LAKE CHARLES, La. (KPLC) - The Fourth of July holiday is upon us, which means people will be eating a lot of hot dogs.
But, there are rules to eat by, says the National Hot Dog and Sausage Council, a group that celebrates hot dogs as an iconic American food.
The Hot Dog and Sausage Council has released a list of rules of “hot dog etiquette.”
For instance, don’t eat a hot dog on a glass plate. Use a paper plate. And for that matter, no cloth napkins. Use a paper napkin to wipe your mouth.
And certainly, don’t use a fork or knife.
Scroll below for more do’s and don’ts of hot dog etiquette.
- Don’t put hot dog toppings between the hot dog and the bun. Always “dress the dog,” not the bun. Condiments should be applied in the following order: wet condiments like mustard and chili are applied first, followed by chunky condiments like relish, onions and sauerkraut, followed by shredded cheese, followed by spices, like celery salt or pepper.
- Do serve sesame seed, poppy seed and plain buns with hot dogs. Sun-dried tomato buns or basil buns are considered gauche with franks.
- Don’t use a cloth napkin to wipe your mouth when eating a hot dog. Paper is always preferable.
- Do eat hot dogs on buns with your hands. Utensils should not touch hot dogs on buns.
- Do use paper plates to serve hot dogs. Every day dishes are acceptable; china is a no-no.
- Don’t take more than five bites to finish a hot dog. For foot-long wiener, seven bites are acceptable.
- Don’t leave bits of bun on your plate. Eat it all.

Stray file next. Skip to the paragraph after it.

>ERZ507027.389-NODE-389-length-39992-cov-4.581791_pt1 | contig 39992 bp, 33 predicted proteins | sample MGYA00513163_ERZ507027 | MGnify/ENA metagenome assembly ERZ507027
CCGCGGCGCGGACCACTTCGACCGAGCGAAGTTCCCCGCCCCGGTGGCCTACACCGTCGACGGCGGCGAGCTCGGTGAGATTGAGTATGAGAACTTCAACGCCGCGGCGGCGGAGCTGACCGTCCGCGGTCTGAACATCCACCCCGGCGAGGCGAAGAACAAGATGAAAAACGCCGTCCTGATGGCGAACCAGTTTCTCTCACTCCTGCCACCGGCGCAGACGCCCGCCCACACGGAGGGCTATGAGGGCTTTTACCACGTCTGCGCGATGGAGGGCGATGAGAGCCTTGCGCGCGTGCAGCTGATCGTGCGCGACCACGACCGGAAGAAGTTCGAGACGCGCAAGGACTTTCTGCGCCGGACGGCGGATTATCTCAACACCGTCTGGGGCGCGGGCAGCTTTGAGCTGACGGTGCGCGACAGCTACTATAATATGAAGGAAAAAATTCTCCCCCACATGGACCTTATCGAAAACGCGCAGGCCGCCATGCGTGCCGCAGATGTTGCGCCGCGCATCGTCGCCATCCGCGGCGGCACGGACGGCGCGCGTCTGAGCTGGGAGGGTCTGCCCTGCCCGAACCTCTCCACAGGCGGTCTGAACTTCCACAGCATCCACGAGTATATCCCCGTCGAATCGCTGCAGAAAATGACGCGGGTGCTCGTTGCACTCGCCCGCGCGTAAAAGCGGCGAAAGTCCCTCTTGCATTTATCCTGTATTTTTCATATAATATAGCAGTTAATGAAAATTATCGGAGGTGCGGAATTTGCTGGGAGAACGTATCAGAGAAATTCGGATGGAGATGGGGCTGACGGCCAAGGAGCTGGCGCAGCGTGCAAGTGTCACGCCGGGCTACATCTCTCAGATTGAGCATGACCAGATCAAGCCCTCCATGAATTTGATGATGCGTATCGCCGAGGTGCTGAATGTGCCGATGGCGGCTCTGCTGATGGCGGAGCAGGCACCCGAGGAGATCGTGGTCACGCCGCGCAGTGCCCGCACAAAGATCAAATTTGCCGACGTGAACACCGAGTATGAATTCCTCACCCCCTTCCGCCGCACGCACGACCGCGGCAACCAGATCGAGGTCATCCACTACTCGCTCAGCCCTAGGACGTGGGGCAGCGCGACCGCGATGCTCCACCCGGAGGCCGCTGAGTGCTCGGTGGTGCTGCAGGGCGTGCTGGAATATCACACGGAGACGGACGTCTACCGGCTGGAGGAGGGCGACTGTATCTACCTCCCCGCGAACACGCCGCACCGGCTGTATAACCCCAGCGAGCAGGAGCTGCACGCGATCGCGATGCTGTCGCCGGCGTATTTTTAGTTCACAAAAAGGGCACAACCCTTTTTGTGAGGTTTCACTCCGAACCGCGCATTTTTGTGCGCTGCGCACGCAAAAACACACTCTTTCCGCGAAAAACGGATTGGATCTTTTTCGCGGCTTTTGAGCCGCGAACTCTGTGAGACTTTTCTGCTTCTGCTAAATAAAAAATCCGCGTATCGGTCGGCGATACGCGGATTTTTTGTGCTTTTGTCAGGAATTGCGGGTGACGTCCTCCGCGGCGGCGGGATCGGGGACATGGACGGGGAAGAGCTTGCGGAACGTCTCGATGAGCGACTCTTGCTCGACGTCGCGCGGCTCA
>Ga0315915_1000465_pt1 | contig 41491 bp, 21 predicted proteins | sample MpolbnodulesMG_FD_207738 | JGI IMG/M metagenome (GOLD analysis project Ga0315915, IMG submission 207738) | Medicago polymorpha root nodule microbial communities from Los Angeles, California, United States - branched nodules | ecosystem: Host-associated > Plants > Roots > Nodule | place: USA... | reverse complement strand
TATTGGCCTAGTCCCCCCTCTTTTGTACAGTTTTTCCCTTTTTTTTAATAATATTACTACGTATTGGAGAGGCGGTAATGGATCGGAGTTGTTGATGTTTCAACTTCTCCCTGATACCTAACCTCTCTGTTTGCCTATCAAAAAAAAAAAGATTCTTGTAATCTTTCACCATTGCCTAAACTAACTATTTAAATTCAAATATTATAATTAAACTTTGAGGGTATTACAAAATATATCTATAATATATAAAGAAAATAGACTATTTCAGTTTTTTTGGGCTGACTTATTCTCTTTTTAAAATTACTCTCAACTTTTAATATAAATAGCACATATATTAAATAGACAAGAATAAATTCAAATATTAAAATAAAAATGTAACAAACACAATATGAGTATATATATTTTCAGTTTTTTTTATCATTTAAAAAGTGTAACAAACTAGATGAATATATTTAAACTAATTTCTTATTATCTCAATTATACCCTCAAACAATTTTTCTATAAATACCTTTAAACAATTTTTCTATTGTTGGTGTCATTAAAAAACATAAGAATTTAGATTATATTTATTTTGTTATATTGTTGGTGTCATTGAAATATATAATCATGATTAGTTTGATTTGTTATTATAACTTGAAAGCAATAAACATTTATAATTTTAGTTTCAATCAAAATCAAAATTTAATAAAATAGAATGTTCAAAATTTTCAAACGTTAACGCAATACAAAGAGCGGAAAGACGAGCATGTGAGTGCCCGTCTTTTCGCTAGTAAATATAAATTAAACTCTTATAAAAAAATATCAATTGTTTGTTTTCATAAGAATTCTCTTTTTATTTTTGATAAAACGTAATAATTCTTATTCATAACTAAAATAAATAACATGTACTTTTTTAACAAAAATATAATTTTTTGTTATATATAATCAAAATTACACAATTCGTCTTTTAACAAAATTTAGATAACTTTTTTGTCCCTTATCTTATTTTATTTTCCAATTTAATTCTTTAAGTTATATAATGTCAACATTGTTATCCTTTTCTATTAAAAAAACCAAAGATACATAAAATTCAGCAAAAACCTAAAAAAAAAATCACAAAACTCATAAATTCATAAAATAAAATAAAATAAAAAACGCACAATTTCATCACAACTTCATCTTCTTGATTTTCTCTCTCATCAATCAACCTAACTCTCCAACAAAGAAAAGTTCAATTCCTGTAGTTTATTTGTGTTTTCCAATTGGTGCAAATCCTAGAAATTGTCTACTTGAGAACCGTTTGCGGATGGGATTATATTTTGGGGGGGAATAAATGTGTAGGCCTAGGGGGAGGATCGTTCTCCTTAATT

- Don’t use ketchup on your hot dog after the age of 18. Mustard, relish, onions, cheese and chili are acceptable.
- Condiments remaining on the fingers after eating a hot dog should be licked away, not washed.
- Do use multi-colored toothpicks to serve cocktail wieners. Cocktail forks are in poor taste.
- Don’t send a thank you note following a hot dog barbecue. It would not be in keeping with the unpretentious nature of hot dogs.
- Don’t bring wine to a hot dog barbecue. Beer, soda, lemonade and iced tea are preferable.
- Don’t ever think there is a wrong time to serve hot dogs.
July is National Hot Dog Month, and the NHDSC said that some of the top hot dog consuming cities include: Los Angeles, New York, Philadelphia, Boston, Chicago, Phoenix, Atlanta, Detroit, Washington, DC, and Tampa.
National Hot Dog Day is July 17.
Peak hot dog season is from Memorial Day to Labor Day, where Americans typically consume 7 billion hot dogs. That’s 818 hot dogs consumed every second during that period.